The idea for EuropeansUnited was born when people from different backgrounds sat down together with the aim to start a public debate: entrepreneurs, nurses, doctors, scientists, civil servants, students, you name it, from all walks of life. Our group is coordinated by Tom Meert. Our members come from Countries in all of Europe.

Our main demand is that emergency measures are introduced in a democratic and balanced way.

To portray EuropeansUnited as a group of corona sceptics is incorrect. We do not deny that there are diseases. Our arguments would be the same in the case of a natural disaster or any other crisis: a country’s policies must be deliberate and founded on the principles of the democratic rule of law.

What are we asking for?

Respect for the Constitution

Many measures, laws and decrees that have been implemented this past year go against the constitution of the different countries in question. However, power lies where people believe the power is held. Until the beginning of 2020, many people believed that the constitution would protect them at all times from the arbitrariness of individual rulers and that other laws and decrees always had to be checked against the constitution. Since March 2020, measures were taken in most European countries that led to an outright violation of fundamental rights. Many constitutionalists in different European countries denounced these practices, but found only limited hearing in the media.

Proportionality and open social debate

We are not “against measures.” We are against disproportionate measures that violate human rights and make a very one-sided consideration of the consequences in different areas of society. An open debate, with deliberate consideration of all aspects of the crisis, a debate in which opinions of experts from different fields are heard, should be at the basis of the decisions taken.

In addition, it is crucial for us that all measures are constitutional and the result of a democratic and parliamentary debate followed by a vote in the Chamber.

Democratic support and judicial priorities

One might ask to what extent the current measures are supported by the population, when they have to be enforced by means of very high fines and massive police deployment. If we are to believe the evening news, the judiciary can apparently afford to make this a priority at the expense of important cases that are now dismissed due to lack of time and resources.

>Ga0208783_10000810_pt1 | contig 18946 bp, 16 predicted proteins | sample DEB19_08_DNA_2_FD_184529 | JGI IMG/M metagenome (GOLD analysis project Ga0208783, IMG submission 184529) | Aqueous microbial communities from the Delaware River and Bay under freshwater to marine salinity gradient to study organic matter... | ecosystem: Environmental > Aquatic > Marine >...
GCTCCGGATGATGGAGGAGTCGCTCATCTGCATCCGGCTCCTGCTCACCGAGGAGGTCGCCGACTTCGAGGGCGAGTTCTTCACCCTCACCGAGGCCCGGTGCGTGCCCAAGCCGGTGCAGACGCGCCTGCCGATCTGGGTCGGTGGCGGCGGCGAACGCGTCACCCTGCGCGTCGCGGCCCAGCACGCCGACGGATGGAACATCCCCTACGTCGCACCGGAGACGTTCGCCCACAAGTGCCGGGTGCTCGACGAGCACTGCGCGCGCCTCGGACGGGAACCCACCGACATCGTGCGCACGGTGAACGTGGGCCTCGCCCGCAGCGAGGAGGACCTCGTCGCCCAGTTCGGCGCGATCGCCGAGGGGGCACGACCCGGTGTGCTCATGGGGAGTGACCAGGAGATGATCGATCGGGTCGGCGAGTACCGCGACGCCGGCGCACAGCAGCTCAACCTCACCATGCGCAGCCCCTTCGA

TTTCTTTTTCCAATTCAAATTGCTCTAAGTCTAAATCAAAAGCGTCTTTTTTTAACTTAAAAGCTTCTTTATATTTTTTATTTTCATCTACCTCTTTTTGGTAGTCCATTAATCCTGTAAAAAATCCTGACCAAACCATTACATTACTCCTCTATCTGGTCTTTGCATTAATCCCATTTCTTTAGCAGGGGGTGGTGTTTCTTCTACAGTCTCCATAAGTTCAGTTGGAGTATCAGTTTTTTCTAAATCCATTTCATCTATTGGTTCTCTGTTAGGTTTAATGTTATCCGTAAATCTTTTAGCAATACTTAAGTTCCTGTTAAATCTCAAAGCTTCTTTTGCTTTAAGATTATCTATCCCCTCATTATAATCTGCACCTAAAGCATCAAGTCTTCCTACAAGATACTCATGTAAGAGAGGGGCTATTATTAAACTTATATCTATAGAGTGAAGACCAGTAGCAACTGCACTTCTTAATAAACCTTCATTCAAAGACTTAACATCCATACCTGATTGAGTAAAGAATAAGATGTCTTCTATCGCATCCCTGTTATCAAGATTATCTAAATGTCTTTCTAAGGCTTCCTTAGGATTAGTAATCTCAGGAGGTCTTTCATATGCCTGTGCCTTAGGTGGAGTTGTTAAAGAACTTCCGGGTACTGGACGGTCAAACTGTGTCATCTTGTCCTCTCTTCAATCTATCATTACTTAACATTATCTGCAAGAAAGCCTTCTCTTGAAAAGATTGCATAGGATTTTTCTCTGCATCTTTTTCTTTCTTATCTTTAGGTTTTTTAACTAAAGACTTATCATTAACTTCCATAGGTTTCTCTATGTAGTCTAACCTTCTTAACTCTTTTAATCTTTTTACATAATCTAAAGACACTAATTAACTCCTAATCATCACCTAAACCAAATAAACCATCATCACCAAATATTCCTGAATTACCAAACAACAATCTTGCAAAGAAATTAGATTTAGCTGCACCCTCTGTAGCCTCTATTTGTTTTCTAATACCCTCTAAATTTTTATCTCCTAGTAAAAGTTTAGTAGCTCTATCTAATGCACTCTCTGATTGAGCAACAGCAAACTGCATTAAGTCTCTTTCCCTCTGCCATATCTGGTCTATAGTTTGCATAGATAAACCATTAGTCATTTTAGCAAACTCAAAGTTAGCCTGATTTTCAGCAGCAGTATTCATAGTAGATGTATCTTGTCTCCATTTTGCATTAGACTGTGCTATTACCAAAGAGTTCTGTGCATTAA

Why do we take to the streets?

When the world’s largest parliament no longer listens to the people, the people come to their leaders.

The truth is, however, that we prefer not to demonstrate. We are on the front line, but we are also just ordinary people: afraid of the police, afraid of fines, and with a healthy dose of fear and loathing of any form of violence. We also have much to lose and would rather stay home. However, we realise that we are gradually sliding into a totalitarian state that threatens to further radicalize and become more and more destructive along the way. This is an evolution we don’t want to be part of. In order to make our voices heard we see no other way than to take to the streets.

The price of democracy

The question arises as to what price we are prepared to pay for a free democratic state where freedom of expression is still valued. For people in North Africa, at the beginning of the Arab Spring, the answer to that question was often the highest price: their lives. People set themselves on fire in a desperate attempt to obtain even the smallest fraction of the freedoms that we’ve been able to enjoy since childhood… while we sit in front of our screens and just give up.

Open debate

Our hope is that the largest parliament in the world reclaims its responsibility by listening and responding to the cry for freedom from a growing segment of the population, so there’s no need to take to the streets in our Western democratic countries.

We call for a full and open debate in which all voices, especially the opposing voices, are heard. We ask that the constitution be restored, that human rights be respected again and that our democracies be given another chance. That way, we can all go back to having a drink in peace and quiet instead of worrying about our future.

A free and open debate would be a nice alternative to these regrettable, yet necessary demonstrations. Hereby a warm appeal to our rulers. Open the debate and we will all stay at home. But if the information the public receives remains a one-sided monopoly of “chosen experts” and governmental institutions, we can never build a stable democratic system.

Dear people, we need to talk to each other again!

Tom Meert

Chairman, EuropeansUnited